From there, I turned it into a book, Your Straight Male Friend…Every Woman Should Have At Least One!, did a book tour and launched a blog, Your Straight Male Friend.  In the last year, I felt it was time to get serious, so I created SMF Media to create content on every media platform: online, radio, print, TV, movies, or whatever else we can find.  The content will be all original, with StraightMaleFriend.com as our first product.  I just signed a deal with CBS Radio to syndicate our podcasts and website.

Looking ahead, we’re searching for a title sponsor for our national tour, where we’ll do live events.  That tour is the focus for 2011.  The plan is to get us to the top 40 markets to do our live events.

ND: How did you find the “males” for the show?

MO: I worked with both guys [John Scott and Matty Staudt] in radio. I worked with Matty for 10 years and he’s one of my best friends. We play off each other and he’s very creative.  I wanted him on my team to manage the content.  I’m the big picture-creative guy who likes to think big.  But I also needed someone who could manage the small things, so I brought in John Scott, who used to manage the Bay Area AM Clear Channel Country stations.

ND: You started the blog on Blogger, but moved over to WordPress. Why did you make that move?

MO: That was a recommendation from one of our web consultant people.  You can do more on WordPress because it allows for greater flexibility and versatility that Blogger doesn’t have.  But as things take off, we’ll probably build a website from scratch.  That will allow us to do the things we can’t do on any blog platform, like a chat function, do posts and podcasts in real time and meet people.  We want to create a national community. We want to be like Oprah.

ND: You are a big user of social media, including Twitter, Facebook, the blog, the podcast and Formspring for questions. How important do you think social media has been in expanding the reach of the show?

MO: It’s a great time to be an entrepreneur.  If you have a really good product, people will talk about you.  Look at Facebook. We can see how our content is forwarded, and it costs nothing.  Do you know how much it would cost for PR alone?  I checked our analytics and found that Facebook is the number one place people find Straight Male Friend. It’s incredible, the power of social media.  The greatest advertising is word of mouth, and it’s particularly important for Straight Male Friend because we talk about issues that are extremely personal.  We are not counselors, but we can offer advice.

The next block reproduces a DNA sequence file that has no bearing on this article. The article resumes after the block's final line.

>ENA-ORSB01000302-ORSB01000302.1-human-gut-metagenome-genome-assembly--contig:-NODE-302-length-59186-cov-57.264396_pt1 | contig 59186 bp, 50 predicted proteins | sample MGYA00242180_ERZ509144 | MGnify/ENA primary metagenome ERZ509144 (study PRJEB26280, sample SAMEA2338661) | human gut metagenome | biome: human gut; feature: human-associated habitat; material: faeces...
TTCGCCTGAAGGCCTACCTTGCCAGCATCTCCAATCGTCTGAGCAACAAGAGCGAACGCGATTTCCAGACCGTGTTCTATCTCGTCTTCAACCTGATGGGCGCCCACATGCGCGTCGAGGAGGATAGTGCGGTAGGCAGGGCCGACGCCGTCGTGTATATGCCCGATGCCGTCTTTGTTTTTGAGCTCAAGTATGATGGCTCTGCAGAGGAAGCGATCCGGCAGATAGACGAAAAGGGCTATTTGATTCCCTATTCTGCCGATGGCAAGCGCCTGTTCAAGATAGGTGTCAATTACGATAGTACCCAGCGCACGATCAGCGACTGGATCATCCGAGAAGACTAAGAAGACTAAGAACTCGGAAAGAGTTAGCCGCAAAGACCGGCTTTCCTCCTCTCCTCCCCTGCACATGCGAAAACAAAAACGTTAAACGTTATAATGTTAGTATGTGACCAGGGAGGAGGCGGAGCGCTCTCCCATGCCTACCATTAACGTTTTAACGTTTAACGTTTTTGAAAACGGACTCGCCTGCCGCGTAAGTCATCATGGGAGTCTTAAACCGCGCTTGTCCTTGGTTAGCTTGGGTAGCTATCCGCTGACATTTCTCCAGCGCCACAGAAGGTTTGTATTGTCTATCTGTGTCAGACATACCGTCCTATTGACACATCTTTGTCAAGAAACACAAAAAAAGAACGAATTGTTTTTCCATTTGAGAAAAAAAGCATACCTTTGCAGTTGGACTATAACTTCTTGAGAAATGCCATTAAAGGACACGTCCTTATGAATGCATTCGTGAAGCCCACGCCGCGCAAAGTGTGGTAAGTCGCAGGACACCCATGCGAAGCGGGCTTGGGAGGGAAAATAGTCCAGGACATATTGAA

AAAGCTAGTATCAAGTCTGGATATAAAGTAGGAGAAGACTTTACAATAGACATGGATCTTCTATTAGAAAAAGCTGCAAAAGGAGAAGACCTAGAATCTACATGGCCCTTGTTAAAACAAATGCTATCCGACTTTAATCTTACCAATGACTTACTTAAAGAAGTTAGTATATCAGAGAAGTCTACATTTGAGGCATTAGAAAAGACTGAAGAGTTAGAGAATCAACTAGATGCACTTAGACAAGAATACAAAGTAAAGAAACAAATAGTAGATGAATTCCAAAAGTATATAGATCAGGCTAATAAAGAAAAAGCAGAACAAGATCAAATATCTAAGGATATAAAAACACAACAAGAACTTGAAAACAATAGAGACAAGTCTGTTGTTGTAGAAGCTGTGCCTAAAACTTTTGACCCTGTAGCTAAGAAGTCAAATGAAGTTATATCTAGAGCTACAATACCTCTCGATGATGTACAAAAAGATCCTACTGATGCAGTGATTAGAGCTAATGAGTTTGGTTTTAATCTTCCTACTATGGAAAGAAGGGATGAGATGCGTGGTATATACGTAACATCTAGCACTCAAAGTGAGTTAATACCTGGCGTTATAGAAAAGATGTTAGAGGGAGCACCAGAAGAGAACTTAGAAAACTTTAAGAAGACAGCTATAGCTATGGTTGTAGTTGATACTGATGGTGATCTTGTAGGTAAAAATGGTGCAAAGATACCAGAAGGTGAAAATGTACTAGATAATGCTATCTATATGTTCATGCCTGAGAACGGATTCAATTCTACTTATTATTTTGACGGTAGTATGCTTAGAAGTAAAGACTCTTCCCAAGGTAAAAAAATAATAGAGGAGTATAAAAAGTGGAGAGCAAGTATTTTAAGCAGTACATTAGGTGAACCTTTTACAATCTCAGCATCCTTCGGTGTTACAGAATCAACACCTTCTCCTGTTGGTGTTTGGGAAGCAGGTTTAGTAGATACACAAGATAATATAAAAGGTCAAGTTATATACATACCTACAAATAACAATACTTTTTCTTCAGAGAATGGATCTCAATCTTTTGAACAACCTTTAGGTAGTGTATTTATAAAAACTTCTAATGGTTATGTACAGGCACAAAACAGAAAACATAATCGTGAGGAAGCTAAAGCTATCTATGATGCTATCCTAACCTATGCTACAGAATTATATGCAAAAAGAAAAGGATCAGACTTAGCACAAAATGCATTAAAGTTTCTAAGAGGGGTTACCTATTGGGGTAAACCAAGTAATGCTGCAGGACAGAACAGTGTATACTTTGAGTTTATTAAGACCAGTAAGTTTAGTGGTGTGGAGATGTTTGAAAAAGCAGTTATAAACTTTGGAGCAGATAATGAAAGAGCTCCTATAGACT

ND: How do you make money with Straight Male Friend?

MO: We are doing it through advertising, and I expect to be generating revenue in the next six to seven months.  We’re doing ads on our podcasts and we want to create one-minute featurettes that will be syndicated on radio stations and sponsored by an advertiser like Coca Cola.  You’ll also see banners on our website and see links to content partners.  The process has been grueling, but the money’s coming.

We’ll also make money off Straight Male Friend events, the book available at Amazon.com and we’ll sell merchandise. We also have an online version of Straight Male Friend in video, which will be a sponsored show.  You have to be creative, but there’s lots of money to be made.

ND: What advice would you give to people who want to take their issue/topic and replicate some of the things you’ve done with Straight Male Friend?

MO: If you want to do this, go ahead and put a blog together and start writing.  Get it out to as many people as you can.  Make sure your product is good and decide what your audience is.  And ask the question: will it be something that appeals to sponsors?  The only way to make money is through sponsorships or through subscriptions.  But subscriptions are hard because there’s just too much free stuff out there.

Calendar of Multimedia Training, Events & Fellowships

By Benét J. Wilson, DJTF co-chair, Online Managing Editor-Business Aviation, Aviation Week Group

Webbmedia Group has a great calendar of events that catches things not covered below.  If you want to subscribe to the calendar, click here. You can also subscribe to this calendar so the information appears on your personal Google Calendar. Just go to the Webbmedia Google calendar, click the “+Google Calendar” icon at the bottom right, and then click “Yes, add this calendar” in the dialog box.)